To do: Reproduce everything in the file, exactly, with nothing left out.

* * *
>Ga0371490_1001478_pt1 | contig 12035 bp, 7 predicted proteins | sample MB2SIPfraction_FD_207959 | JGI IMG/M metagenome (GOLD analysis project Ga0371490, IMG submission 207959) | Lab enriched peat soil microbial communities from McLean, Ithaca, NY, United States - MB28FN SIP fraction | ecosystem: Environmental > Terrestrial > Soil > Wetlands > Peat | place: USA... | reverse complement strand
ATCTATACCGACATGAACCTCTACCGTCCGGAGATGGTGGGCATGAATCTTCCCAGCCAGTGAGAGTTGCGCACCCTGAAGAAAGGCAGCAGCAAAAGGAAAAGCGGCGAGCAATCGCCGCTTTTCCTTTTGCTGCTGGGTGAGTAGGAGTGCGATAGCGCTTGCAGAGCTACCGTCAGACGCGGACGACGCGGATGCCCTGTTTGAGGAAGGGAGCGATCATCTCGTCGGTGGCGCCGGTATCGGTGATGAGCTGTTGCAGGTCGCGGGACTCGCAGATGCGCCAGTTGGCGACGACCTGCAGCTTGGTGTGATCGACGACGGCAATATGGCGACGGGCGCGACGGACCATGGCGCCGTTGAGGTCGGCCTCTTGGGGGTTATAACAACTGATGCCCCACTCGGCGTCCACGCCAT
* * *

>Ga0371490_1001478_pt1 | contig 12035 bp, 7 predicted proteins | sample MB2SIPfraction_FD_207959 | JGI IMG/M metagenome (GOLD analysis project Ga0371490, IMG submission 207959) | Lab enriched peat soil microbial communities from McLean, Ithaca, NY, United States - MB28FN SIP fraction | ecosystem: Environmental > Terrestrial > Soil > Wetlands > Peat | place: USA... | reverse complement strand
ATCTATACCGACATGAACCTCTACCGTCCGGAGATGGTGGGCATGAATCTTCCCAGCCAGTGAGAGTTGCGCACCCTGAAGAAAGGCAGCAGCAAAAGGAAAAGCGGCGAGCAATCGCCGCTTTTCCTTTTGCTGCTGGGTGAGTAGGAGTGCGATAGCGCTTGCAGAGCTACCGTCAGACGCGGACGACGCGGATGCCCTGTTTGAGGAAGGGAGCGATCATCTCGTCGGTGGCGCCGGTATCGGTGATGAGCTGTTGCAGGTCGCGGGACTCGCAGATGCGCCAGTTGGCGACGACCTGCAGCTTGGTGTGATCGACGACGGCAATATGGCGACGGGCGCGACGGACCATGGCGCCGTTGAGGTCGGCCTCTTGGGGGTTATAACAACTGATGCCCCACTCGGCGTCCACGCCAT